Sitting down to lunch with my broker, his conversation turned to an old worry. “The national debt keeps growing. Congress has to reign it in.”
“What’s your solution?” I asked before taking a sip of coffee. “Should children of low-income families go without lunch? Should we put an end to healthcare for the indigent?”
My companion’s cheeks grew red. “I’m not proposing that. But if we don’t cut costs somewhere, we’ll all go down. Raising taxes harms the economy.”
“Let’s close tax loopholes, instead,” I replied. “Corporations and the superrich should pay their fair share.”
The man opposite me dropped his gaze to the menu as he uttered a sigh. “I think we should order.”
By now, our skirmishes over the economy had become a ritual, like an old Kabuki dance. Neither of us expected to convince the other. Still, over time, an idea formed in my head. I saw that neither of us had grappled with the essence of the problem: the way money flows in our society. Sorting ourselves into camps of right or left persuasion was pointless. The mess society finds itself in is the result of human enterprise.
Scientific or technological achievements both benefit and imperil us, whether they lie in harnessing atomic energy, extending human life, or advancing knowledge through artificial intelligence (AI). Yet each time we reach a crossroads for change, entrepreneurs gallop ahead, though they are no more far-sighted about the outcome than the average citizen. Even so, those of us who remain silent are responsible for the consequences. By enjoying the fruits of relentless industrialization, we have made climate change possible.
We have granted entrepreneurs another indulgence, one also detrimental to society: the right to accumulate vast sums of money. The result is economic inequality that endows the few with power over the many. Elan Musk, for example, imagines his entrepreneurship gives him the right to decide the outcome of warring armies. Hail Caesar!
Do these oligarchs of innovation set out to degrade our democracy? I doubt it. Generally, they are inspired by an idea they believe will benefit the public and themselves. If they are successful, money and influence follow. Call it the unwritten law of greed, but the more they gain, the more reluctant they are to share. They cannot help themselves. A plethora of studies show that unlimited access to money and power physically alters the brain and changes its thought processes. One historian likens the aberration to a tumor that destroys human sympathy.
Doug Rushkoff, a media theorist, describes the outcome of this affliction on society. …a whole bunch of billionaires [have] left a whole lot of really poor and unhappy people. (“The Defector” by Malcolm Harris, Wired, Sept. 23, 2023, pg. 28)
Entrepreneurship is a poor tool for defending a democracy. Its objective, according to economist Glen Weyl, isn’t to spread equality but to end competition. Should we be surprised when entrepreneurs prove unresponsive to the needs of others? Psychologist Timothy Leary didn’t think so. He once described them as psycho-sexually immature white men who want all the benefit[s] of being sealed up in their perfectly controlled and responsive environments without ever having to face the messy, harsh reality of the real world. (“The Defector,” by Malcomb Harris, Wired, Sept. 23, 2023, pg. 68)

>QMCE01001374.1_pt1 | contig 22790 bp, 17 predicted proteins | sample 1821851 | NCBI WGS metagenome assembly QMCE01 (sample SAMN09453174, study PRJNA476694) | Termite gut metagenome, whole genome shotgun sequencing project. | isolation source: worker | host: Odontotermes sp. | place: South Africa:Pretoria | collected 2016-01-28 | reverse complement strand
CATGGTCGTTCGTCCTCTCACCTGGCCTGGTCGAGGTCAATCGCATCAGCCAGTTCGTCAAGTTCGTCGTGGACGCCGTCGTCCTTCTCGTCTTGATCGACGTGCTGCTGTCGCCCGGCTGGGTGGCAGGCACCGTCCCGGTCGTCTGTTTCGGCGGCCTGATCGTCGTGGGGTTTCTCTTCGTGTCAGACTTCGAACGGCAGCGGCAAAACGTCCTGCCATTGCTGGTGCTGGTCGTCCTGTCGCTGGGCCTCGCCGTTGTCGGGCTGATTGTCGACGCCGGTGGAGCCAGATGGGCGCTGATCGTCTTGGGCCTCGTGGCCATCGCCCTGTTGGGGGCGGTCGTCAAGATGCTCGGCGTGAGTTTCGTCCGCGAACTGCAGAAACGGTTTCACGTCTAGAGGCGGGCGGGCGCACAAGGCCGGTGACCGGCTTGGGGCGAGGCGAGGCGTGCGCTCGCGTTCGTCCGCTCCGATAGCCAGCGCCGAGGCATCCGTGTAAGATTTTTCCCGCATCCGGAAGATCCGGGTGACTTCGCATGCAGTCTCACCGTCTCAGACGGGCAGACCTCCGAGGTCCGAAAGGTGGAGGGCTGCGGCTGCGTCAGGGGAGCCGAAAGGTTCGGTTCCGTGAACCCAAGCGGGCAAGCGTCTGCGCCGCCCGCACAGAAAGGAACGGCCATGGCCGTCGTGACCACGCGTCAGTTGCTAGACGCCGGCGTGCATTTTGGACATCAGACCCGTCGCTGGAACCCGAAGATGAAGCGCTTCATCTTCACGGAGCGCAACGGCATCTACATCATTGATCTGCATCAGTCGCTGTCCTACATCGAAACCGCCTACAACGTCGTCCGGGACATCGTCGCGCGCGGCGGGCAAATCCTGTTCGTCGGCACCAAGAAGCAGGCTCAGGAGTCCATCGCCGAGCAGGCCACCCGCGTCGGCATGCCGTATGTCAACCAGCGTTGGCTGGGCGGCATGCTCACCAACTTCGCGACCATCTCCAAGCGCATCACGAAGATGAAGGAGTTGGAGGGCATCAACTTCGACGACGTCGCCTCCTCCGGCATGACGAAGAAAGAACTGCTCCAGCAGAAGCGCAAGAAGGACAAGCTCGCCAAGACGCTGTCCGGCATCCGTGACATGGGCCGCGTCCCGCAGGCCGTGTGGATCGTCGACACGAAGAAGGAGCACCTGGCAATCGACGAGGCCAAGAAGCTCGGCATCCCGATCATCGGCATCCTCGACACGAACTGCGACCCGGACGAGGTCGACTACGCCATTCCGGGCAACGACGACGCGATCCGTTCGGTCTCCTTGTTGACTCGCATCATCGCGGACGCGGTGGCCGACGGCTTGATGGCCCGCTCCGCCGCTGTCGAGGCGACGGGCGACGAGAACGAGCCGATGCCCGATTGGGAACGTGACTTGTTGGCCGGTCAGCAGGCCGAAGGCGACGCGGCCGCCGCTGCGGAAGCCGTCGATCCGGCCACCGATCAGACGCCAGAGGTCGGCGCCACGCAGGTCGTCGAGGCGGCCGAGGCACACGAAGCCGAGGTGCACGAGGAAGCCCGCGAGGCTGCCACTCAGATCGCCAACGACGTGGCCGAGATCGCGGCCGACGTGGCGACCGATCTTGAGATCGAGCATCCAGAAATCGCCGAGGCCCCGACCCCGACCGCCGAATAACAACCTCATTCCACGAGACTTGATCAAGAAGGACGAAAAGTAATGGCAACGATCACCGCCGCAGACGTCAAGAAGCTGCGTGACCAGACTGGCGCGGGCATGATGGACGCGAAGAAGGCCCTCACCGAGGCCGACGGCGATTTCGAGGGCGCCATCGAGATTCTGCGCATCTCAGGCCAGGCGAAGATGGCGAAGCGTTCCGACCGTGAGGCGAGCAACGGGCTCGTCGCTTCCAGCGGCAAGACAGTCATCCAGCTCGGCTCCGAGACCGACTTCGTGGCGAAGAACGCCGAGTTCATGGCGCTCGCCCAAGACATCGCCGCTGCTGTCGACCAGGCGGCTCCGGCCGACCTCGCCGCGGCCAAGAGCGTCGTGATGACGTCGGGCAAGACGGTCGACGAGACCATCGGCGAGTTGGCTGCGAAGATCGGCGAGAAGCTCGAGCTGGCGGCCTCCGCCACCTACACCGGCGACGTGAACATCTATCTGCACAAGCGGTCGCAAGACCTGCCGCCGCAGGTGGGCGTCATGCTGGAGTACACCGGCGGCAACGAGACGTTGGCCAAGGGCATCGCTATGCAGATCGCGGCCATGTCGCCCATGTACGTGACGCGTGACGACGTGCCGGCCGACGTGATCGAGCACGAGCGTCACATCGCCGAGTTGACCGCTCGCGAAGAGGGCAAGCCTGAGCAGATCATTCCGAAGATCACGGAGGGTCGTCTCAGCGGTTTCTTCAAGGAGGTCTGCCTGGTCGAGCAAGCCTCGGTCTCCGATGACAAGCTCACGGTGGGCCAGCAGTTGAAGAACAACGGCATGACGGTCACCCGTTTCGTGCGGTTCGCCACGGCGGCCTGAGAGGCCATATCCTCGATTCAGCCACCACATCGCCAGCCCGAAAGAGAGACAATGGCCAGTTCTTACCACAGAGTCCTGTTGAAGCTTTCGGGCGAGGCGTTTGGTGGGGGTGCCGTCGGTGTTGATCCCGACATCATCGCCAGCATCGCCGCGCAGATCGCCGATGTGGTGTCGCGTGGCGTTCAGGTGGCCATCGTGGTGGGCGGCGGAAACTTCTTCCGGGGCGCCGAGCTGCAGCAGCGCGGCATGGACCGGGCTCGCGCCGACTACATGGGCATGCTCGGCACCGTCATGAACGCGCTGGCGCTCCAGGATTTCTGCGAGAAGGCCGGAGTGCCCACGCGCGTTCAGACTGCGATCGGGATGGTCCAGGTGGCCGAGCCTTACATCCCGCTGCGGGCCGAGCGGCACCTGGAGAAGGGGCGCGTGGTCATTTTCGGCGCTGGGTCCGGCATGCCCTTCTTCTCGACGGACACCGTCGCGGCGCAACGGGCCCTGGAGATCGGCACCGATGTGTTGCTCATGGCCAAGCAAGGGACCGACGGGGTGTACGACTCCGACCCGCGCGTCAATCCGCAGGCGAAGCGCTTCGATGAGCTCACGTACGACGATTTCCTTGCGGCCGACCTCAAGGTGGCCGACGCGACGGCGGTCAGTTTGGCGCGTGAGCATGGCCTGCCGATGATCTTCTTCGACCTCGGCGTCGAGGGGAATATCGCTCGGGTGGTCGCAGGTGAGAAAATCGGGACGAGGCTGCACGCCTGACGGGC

Leary singles out white men for criticism but history provides no evidence that women and minorities, given the same privileges, would behave differently. Self-love is a condition of being human. Take the example of one newly minted entrepreneur. He avows the goal of his startup is to make technology safe for humanity. (“Transformers,” by Steven Levy, Wired, October 2023, pg. 37.) Even so, success has brought a change. No longer an open-source organization that shares its creativity, his company, having grown to almost $30 billion, has gone private. (Ibid, pg. 37.) It’s a progression all too familiar.
This sense of history brings me to the role the elderly should play in modern society. After retiring, many return to the workplace bringing with them a different perspective than their younger coworkers. Most importantly, they tend to humanize the environment, displaying more patience on the job than their younger colleagues. Says one manager, we find that retirees are really great at interacting with clients and showing empathy. (“How We Are Changing America,”pg. 7)
In their new role, the old blanch to learn that among the young are those who show an alarming willingness to question democracy’s value. The latter even dare to ask, “Would it be a bad thing to build a machine that CHANGES HUMAN LIFE AS WE KNOW IT, (“Future Tense,” by Nick Bilton, Wired, October 2023, pg. 77-81) Given what’s at stake, seniors may be forgiven for worrying about the future of their children and their children’s children. Experience has taught them that it’s easier to destroy a civilization than to build one.
Frankly, as someone old, I grow weary of complaints about Joe Biden’s age. The number of candles on a cake has nothing to do with leadership. What matters is vigor coupled with wisdom born from practice. These the President has.
What is aging, after all, but one of several altered states in a life? Is one period in time truer than the one before or after it? We can only know what we know at a given point in life. Someone young looks to the future and sees a road not taken. Someone old pauses, remembering where the minefields are.
No one either young or old, rich or poor, poet or scientist sees the whole of existence. It takes a village for us to prosper. Simply put, we need each other.